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Recycling-savvy fashion designers praised

Designers using recycled textiles at one of the world’s most prestigious fashions shows have been praised by the Global Recycling Foundation.

Ahead of Global Recycling Day on 18 March, the foundation says designers are embracing calls for more brands to re-think their impact on the environment and has cited examples from Fashion Week. It references research from the Ellen MacArthur Foundation that the fashion industry accounts for 10% of global carbon emissions – more than the aviation and maritime industries combined.

One clothing brand at this year’s digital London Fashion week is Bethany Williams. Each garment is made in the UK from recycled and organic materials, working with social projects and local manufacturers.

Williams says: ‘Researching and exploring waste streams within the UK, finding how we can innovatively recycle different materials is something that fills us with so much joy. Designing has always felt like a form of problem solving, something that enables us to find a solution to how we can reuse a product, material or garment that has lived through its original purpose, and then be reworked to give it a second life.’

N Palmer, a brand launched in summer 2020, repurposes vintage fabrics through innovative textile techniques and contemporary design. Owner Nicholas Palmer says: ‘I couldn’t in good conscience not implement recycling or up-cycling solutions into my brand. It’s too self-indulgent to create things now without considering the entire lifecycle of a piece.’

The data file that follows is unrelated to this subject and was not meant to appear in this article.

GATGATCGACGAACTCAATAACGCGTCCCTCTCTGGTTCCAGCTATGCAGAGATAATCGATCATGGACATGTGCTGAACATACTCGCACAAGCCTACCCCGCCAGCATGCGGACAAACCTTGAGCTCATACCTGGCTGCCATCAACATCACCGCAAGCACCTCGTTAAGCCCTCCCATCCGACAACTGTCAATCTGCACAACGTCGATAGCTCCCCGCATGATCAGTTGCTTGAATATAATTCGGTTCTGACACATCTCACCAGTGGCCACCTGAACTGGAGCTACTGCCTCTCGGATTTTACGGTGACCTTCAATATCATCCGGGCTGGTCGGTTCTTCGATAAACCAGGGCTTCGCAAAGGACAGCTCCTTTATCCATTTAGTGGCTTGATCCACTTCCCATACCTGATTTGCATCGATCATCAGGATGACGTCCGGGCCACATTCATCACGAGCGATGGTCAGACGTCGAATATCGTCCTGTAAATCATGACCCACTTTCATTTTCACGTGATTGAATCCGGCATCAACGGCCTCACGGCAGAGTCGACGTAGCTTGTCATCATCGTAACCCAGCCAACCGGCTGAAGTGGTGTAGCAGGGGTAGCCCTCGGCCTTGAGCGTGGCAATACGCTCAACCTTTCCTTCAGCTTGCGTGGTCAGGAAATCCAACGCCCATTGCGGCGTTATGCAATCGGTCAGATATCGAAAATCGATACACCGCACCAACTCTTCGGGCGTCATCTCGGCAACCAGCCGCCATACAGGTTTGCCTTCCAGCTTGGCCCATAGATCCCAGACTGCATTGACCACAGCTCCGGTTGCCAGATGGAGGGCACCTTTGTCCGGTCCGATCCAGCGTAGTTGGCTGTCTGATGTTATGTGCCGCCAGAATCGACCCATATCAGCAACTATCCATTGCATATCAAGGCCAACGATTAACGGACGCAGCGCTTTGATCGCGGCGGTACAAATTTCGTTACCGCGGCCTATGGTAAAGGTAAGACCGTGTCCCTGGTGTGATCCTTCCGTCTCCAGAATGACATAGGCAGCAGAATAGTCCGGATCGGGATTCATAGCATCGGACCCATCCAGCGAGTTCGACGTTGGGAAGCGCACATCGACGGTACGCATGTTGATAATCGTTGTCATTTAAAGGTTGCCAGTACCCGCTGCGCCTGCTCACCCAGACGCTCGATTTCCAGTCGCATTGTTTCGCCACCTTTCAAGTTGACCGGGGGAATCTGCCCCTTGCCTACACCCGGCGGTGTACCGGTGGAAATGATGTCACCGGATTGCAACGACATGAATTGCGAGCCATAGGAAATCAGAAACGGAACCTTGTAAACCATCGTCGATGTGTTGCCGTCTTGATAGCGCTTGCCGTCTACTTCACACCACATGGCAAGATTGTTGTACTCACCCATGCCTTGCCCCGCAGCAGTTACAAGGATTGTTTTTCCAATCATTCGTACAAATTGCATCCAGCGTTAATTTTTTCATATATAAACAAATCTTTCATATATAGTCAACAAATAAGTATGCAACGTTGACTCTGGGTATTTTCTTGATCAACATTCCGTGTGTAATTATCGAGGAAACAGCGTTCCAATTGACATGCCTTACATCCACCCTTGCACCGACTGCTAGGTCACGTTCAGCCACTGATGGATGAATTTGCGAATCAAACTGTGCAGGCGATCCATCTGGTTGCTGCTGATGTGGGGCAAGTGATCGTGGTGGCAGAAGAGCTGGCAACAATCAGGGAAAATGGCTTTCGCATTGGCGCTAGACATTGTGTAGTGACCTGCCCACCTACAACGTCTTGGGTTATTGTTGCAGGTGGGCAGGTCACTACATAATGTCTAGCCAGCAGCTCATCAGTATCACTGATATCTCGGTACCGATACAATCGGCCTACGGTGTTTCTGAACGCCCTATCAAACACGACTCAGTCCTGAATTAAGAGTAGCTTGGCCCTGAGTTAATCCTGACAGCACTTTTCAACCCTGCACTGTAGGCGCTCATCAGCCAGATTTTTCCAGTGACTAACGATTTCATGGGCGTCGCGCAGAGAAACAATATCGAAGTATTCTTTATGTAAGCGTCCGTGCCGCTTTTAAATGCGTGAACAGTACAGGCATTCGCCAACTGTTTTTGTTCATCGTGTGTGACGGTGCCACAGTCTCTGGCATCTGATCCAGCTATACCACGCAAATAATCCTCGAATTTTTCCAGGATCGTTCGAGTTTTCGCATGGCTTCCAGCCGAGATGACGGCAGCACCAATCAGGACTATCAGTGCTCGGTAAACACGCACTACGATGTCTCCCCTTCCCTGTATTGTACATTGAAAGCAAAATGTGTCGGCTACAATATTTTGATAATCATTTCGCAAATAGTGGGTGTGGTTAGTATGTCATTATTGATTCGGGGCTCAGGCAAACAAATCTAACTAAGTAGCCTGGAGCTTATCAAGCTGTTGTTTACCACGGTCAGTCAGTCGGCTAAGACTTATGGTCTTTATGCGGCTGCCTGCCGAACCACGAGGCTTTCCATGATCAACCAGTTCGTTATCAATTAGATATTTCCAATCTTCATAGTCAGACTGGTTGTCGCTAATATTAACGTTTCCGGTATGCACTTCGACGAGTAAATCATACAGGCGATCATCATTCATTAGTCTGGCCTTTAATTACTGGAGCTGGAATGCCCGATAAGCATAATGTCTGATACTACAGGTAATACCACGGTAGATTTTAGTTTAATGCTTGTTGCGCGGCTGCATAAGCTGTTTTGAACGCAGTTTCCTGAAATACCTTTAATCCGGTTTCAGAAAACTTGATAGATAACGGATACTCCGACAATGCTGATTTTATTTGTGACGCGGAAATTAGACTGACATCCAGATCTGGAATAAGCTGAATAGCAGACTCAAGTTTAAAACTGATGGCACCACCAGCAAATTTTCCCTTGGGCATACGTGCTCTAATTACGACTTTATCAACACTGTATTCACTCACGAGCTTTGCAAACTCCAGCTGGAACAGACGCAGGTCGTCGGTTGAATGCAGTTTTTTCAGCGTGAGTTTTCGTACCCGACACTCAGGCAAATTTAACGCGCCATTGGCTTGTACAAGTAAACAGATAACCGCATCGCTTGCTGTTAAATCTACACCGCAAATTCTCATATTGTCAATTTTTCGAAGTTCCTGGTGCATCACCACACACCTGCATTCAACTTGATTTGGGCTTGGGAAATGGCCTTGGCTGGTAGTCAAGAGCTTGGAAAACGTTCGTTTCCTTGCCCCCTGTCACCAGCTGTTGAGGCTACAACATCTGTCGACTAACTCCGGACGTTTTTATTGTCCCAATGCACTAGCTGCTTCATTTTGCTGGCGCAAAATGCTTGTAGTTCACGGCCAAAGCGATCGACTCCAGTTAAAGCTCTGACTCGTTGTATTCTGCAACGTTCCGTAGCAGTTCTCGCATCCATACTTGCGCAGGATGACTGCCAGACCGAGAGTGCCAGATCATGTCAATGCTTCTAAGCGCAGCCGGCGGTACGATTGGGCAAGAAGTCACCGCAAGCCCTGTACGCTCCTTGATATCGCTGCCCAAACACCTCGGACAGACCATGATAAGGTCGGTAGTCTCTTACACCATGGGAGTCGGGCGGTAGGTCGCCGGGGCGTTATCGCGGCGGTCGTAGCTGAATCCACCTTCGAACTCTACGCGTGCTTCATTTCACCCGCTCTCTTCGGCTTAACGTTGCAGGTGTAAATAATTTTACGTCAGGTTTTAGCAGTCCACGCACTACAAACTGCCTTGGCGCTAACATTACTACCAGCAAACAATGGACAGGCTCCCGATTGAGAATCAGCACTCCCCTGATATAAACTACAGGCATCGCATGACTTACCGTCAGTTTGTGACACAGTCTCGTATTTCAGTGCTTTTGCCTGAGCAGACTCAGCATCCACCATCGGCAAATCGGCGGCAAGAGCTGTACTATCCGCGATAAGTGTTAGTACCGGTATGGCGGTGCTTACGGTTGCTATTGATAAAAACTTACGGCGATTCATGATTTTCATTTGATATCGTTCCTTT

Mariska Zandvliet, president of the textile branch of the European Recycling Industries Confederation comments: ‘From the point of view of our industry but also in line with the waste hierarchy, reuse is essential and should always come before recycling. Currently less than 1% of the post-consumer textile is recycled into fibres and used in new clothing.’

Zandvliet points out that designs using multiple layers and mixed materials make it difficult to separate the fibres for recycling. Most recycling remains mechanical which shortens the length of the fibres making them unfit to be reused without adding virgin material.

‘Through innovative recycling techniques, co-operation, eco-design and creating a demand for recycled fibres new business models will arise allowing the textile chain to become circular,’ she adds.

Ranjit Baxi, founding president of the Global Recycling Foundation, says: ‘Every year on Global Recycling Day we applaud the innovative recycling practices of our heroes and report what they have achieved to our millions of supporters around the world.’

He hopes designers will be nominated for its #RecyclingHeroes competition to mark Global Recycling Day. Nominations for the award should be sent to [email protected] – by 8 March.

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